How to Become a Real Estate Agent

Featured on TLC’s “Date My House”, senior real estate specialist Chantay Bridges goes behind the “For Sale” sign to reveal how to become a real estate agent.(photo: Ryan McVay/Photodisc/Getty Images)

Senior real estate specialist Chantay Bridges of Clear Choice Realty & Associates in Los Angeles thought she would make six figures her first year in the business. “It did not happen,” she said. “Your early years come with a lot of learning curves.” Building clientele and a strong reputation 
take time, she said. “I was under the assumption clients would come running. But I had to earn their loyalty.”

eHow spoke with Bridges, who was featured in the TLC series “Date My House” about what’s behind the “For Sale” sign.

Bridges is a member of the National Association of Realtors, California Association of Realtors, South Bay Association of Realtors and the National Association of Real Estate Brokers.

Senior real estate specialist, Chantay Bridges, goes behind the “For Sale” sign to talk about the facts and myths of becoming a real estate agent.

eHow: What do you like about being a real estate agent and why would you recommend it as a career?

Chantay Bridges: I absolutely love educating, assisting and helping first-time buyers solidify their dream of owning a home. It’s like rescuing someone in need. It’s hard to find a professional you can trust who will hold your hand and walk you through the process. I’ve been able to do that for so many, including seniors. Sometimes I feel like an angel in disguise when I hand over the keys to a beaming homeowner. Perhaps they have waited for this moment for years — and I get to share it with them.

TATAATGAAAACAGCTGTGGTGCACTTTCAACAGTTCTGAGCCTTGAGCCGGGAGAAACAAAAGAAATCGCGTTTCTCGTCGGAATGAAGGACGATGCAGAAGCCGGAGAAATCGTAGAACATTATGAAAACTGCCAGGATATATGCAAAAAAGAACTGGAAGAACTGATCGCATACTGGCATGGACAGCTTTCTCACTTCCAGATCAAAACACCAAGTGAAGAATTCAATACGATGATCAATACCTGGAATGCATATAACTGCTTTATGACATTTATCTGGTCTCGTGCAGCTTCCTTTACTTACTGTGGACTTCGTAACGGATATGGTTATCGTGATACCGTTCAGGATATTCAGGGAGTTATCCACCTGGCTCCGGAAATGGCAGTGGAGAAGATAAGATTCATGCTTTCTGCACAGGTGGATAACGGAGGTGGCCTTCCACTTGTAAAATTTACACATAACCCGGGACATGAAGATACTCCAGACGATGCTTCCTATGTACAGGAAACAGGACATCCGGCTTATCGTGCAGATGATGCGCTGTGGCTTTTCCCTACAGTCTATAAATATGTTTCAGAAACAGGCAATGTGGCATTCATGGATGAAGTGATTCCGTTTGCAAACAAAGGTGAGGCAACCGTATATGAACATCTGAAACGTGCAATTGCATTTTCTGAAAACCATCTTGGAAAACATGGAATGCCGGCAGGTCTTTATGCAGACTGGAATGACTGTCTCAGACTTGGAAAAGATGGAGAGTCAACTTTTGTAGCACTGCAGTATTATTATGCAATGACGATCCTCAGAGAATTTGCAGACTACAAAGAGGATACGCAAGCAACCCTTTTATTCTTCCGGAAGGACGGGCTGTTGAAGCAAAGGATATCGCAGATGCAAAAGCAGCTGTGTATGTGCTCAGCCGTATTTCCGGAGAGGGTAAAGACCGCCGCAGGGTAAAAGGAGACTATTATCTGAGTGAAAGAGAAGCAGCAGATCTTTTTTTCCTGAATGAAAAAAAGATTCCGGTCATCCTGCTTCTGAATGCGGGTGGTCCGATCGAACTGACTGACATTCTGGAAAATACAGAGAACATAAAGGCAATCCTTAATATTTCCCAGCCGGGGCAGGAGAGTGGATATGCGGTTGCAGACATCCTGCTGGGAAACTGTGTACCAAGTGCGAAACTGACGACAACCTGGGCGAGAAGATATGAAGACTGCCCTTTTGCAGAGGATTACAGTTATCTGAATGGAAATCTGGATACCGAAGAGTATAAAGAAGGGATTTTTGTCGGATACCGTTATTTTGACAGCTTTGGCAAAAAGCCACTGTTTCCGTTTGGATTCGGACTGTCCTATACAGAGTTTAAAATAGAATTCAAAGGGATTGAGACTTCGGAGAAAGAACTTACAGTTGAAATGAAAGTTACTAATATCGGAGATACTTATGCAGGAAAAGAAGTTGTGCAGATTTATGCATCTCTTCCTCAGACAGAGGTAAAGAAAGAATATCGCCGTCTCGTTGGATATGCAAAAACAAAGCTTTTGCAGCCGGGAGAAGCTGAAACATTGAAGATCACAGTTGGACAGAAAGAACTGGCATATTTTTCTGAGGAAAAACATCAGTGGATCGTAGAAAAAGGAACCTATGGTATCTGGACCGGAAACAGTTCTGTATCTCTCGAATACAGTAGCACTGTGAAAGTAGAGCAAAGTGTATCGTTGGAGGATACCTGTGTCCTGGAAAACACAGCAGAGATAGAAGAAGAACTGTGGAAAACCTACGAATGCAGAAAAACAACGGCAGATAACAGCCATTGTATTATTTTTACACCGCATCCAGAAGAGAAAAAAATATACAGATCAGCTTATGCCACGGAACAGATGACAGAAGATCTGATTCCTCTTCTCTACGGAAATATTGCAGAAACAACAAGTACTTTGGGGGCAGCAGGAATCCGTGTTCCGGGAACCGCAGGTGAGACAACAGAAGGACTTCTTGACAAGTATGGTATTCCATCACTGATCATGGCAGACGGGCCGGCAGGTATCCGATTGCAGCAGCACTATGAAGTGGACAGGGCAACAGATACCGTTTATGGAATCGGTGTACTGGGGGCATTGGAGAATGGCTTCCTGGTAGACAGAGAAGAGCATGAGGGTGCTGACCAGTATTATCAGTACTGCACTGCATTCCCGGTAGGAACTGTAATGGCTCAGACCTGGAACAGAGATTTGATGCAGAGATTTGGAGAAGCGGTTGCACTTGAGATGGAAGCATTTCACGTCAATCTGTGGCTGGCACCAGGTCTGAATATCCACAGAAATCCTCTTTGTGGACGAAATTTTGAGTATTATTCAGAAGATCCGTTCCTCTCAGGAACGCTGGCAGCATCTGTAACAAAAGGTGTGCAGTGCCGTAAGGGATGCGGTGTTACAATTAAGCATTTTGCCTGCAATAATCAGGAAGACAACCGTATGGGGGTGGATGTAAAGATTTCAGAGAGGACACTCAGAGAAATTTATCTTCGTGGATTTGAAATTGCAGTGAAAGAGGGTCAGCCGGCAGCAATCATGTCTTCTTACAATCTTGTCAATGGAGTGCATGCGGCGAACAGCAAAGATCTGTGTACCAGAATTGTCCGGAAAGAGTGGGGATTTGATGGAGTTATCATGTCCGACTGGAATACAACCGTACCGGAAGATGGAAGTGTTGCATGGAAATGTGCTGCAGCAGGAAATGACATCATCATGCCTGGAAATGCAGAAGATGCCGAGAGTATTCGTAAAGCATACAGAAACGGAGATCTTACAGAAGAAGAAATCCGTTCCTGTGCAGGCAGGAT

eHow: How did you get into real estate?


(photo: The basics on becoming a real estate agent. )

CB: When I knew I wanted to assist people in finding their dream home for a living, I began preparing and studying. I passed the state-proctored exam, successfully completed the mandated courses, and was off and running.

eHow: What are the requirements for a real estate license?

CB: Requirements vary state to state, but in general, you must be a U.S. citizen 
over the age of 18
 and pass a background check. To be licensed you must successfully complete three college level courses — Real Estate Principles, Real Estate Practice and an elective from a specific list — provide transcripts, take the state-proctored exam, and pay a fee to the secretary of state.

eHow: What is a typical day in real estate like for you?

CB: No one day is the same. My days vary depending on client needs and requests.

I typically begin my day at the office answering and responding to emails. I organize them into a priority mode, handling the most urgent requests first.

But let’s say I have to be in court for a probate hearing where a buyer is hoping to secure a home, everything else would take a back seat until after the court confirmation hearing. There are times when a client is flying in and may only be here in the morning. In those cases my day would start there, at my client’s choice of meeting place that accommodates their busy schedule the best. Other times I may be meeting an inspector, vendor or appraiser at a property. I structure these appointments throughout the day.